Serbia: Investigative outlet “KRIK” victim of a SLAPP lawsuit
The European Federation of Journalists (EFJ) is concerned about the verdict of a SLAPP (Strategic Lawsuit Against Public Participation) case against investigative Serbian Crime and Corruption Reporting Network outlet “KRIK”. The media outlet is fined for publishing news about the trial of a crime gang in Serbia.
KRIK quoted court material from a public trial against a local crime gang called “Jotka’s group” in April 2021. The media outlet quoted the defendants who claimed the group has ties with the Interior Minister Bratislav Gašić, who is also high-ranking member of the Serbian Progressive Party and former Head of Serbia’s Security Information Agency (BIA). A wiretapped conversation on which the defendant claim can be heart is at the origin of this lawsuit.
Gašić demands half a million dinars for “damage to reputation and honor”. The second of only two hearings was held on October 4, 2022.
It is alarming that the husband of the judge who sentenced KRIK is a close friend of Nikola Selaković, another Serbian minister from the Progressive Party. Several media outlets and organisations reacted concerned.
“This verdict shows that the government has taken over the courts to a large extent. It could be the beginning of an open trampling of the remaining free media”, says NUNS president Željko Bodrožić.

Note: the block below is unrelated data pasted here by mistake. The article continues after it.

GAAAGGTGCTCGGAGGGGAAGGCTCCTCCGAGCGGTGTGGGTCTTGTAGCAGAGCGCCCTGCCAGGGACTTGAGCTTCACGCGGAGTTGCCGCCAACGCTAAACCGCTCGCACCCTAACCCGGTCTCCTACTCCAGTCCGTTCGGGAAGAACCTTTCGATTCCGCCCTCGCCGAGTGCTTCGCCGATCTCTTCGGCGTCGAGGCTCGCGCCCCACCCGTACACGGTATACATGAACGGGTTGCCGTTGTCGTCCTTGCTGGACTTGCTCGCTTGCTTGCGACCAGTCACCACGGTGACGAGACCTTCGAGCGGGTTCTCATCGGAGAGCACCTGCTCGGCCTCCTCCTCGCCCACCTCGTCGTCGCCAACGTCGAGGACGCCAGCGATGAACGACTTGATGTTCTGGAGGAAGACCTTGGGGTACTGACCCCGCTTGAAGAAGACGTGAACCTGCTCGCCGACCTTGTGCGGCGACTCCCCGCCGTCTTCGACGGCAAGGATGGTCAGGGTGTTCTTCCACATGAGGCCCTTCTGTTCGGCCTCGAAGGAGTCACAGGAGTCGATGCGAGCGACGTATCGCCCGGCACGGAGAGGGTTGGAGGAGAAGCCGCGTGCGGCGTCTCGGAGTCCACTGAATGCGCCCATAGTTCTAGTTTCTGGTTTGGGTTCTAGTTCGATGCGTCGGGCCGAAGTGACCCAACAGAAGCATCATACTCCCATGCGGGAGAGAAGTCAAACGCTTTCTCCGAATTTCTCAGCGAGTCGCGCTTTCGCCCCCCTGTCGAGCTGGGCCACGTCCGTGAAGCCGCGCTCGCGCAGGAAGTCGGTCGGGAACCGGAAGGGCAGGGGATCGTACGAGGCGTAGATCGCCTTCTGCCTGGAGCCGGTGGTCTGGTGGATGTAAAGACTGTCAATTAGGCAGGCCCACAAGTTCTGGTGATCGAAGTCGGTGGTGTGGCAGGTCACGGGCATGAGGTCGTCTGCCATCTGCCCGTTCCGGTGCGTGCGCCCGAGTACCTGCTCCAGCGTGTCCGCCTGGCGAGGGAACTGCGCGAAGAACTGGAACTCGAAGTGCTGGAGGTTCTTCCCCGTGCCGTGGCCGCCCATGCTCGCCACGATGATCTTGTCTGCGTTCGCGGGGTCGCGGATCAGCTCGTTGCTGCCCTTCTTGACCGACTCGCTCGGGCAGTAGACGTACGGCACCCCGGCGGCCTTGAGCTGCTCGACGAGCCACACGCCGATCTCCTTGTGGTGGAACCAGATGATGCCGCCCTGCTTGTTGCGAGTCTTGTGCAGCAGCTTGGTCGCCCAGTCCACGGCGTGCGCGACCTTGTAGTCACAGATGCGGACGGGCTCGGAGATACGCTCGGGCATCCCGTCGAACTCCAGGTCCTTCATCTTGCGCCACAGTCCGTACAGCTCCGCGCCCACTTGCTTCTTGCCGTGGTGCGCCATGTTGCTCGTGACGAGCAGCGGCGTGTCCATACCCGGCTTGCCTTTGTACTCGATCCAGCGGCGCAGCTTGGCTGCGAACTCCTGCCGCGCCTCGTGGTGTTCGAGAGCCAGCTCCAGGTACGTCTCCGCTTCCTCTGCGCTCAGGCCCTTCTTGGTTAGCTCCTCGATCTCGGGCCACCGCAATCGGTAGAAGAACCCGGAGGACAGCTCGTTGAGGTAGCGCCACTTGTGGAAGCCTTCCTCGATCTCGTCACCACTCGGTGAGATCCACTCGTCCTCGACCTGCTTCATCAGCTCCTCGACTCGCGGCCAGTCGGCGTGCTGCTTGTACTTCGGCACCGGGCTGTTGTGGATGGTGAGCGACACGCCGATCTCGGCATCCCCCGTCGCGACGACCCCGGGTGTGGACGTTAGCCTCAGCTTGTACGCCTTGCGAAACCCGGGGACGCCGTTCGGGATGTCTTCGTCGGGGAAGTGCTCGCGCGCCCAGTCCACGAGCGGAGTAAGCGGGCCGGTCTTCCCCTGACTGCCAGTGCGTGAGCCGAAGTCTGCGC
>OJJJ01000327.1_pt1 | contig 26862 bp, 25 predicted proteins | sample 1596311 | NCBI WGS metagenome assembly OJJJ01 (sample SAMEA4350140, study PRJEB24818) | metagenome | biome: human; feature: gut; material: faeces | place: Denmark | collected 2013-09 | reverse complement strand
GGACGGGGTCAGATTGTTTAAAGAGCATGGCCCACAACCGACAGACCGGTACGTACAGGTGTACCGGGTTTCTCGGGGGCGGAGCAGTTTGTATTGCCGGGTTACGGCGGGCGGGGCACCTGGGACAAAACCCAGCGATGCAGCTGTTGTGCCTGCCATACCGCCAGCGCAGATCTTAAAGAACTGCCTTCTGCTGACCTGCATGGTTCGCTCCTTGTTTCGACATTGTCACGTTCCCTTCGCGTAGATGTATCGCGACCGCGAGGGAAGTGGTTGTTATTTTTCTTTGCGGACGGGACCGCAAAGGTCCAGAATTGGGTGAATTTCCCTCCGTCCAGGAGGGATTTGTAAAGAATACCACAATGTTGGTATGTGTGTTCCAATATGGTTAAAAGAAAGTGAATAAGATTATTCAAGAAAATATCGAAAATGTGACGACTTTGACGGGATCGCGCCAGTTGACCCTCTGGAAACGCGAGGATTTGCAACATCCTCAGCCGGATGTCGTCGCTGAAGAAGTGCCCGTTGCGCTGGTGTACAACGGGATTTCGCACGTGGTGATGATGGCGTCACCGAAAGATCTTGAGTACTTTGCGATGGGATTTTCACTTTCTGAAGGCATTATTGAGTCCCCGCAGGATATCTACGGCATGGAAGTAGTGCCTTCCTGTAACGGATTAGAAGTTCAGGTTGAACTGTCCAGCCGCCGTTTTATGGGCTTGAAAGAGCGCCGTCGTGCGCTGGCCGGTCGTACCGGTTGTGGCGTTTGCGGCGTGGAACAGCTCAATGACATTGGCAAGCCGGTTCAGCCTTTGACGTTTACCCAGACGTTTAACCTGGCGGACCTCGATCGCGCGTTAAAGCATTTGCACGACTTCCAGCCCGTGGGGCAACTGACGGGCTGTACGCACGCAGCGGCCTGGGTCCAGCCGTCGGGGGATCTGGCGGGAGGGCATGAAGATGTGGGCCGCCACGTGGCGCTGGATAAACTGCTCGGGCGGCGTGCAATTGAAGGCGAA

The reasons why the judge, Nataša Petričević Milisavljević, condemned KRIK, and the amount of the fine, are not yet known. The only information available are a brief text on the Ministry of Justice’s online portal. This lawsuit is one out of 12 SLAPP lawsuits targetting KRIK since last year.
Strategic Lawsuits Against Public Participants (SLAPPs)
is a form of legal harassment used to intimidate and silence those that speak out in the public interest. SLAPPs are often used as a tool to suppress information that the plaintiffs don’t want to be brought to light. The plaintiffs are attempting to keep information secret – information that the public has a right to know.
The Coalition for Media Freedom, consisting of several professional associations, says that the verdict “threatens the freedom to report on court proceedings” and points out that KRIK has not broken the law: “KRIK cited the evidence presented at the trial in accordance with Article 74 of the Law on Public Information and Media.” This means that any information can be published if it was presented at the main trial or if it was obtained or could be obtained from public authorities (based on the law regulating access to information of public importance).
KIRK also highlights that there is no justifiable reason to be condemned since the outlet:
- reported exactly what happened in the courtroom,
- called Bratislav Gašić for a comment
- even postponed the publication of the news until the next day to give Gašić enough time to respond, which he never did.
According to KRIK, this verdict is a dangerous precedent:
“The question arises whether journalists in Serbia are allowed to continue reporting from courtrooms. We reported exactly what happened in the courtroom and that was never questioned during this litigation. There is no justifiable reason for us to be condemned”, says KRIK Editor Stevan Dojčinović.
We call on the Serbian authorities to examine this case closely and to make media freedom a priority.